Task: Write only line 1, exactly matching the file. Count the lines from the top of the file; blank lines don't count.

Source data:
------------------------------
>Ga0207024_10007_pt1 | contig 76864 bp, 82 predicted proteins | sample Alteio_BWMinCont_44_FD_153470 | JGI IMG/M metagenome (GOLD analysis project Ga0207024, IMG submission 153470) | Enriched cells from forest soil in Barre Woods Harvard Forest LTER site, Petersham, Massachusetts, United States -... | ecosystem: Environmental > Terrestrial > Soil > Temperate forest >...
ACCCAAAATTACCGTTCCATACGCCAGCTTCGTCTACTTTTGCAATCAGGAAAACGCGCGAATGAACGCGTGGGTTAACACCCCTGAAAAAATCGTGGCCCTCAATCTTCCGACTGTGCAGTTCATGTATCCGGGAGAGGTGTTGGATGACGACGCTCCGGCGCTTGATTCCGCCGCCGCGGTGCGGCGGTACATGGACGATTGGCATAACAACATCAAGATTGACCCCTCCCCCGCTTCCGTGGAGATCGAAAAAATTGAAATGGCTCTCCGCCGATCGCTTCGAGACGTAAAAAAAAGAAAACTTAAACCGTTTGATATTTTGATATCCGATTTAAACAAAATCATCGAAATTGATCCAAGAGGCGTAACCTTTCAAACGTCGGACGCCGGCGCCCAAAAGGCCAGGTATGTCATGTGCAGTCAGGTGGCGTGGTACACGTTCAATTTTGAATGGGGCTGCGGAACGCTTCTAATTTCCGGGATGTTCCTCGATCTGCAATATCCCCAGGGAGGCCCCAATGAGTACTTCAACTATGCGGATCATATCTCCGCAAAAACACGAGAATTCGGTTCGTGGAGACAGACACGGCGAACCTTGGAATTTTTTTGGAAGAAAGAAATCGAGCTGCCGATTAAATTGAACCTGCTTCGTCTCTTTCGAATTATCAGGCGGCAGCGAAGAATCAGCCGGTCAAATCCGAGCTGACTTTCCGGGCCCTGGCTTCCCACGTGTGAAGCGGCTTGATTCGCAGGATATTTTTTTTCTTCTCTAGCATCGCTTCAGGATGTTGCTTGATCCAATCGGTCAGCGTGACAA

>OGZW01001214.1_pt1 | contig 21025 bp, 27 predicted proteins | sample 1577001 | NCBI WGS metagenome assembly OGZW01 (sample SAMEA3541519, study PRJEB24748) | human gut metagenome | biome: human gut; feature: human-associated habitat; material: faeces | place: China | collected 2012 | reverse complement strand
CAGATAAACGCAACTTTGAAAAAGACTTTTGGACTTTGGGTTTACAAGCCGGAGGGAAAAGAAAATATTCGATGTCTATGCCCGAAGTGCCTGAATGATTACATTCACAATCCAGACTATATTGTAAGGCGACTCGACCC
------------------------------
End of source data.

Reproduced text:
>Ga0207024_10007_pt1 | contig 76864 bp, 82 predicted proteins | sample Alteio_BWMinCont_44_FD_153470 | JGI IMG/M metagenome (GOLD analysis project Ga0207024, IMG submission 153470) | Enriched cells from forest soil in Barre Woods Harvard Forest LTER site, Petersham, Massachusetts, United States -... | ecosystem: Environmental > Terrestrial > Soil > Temperate forest >...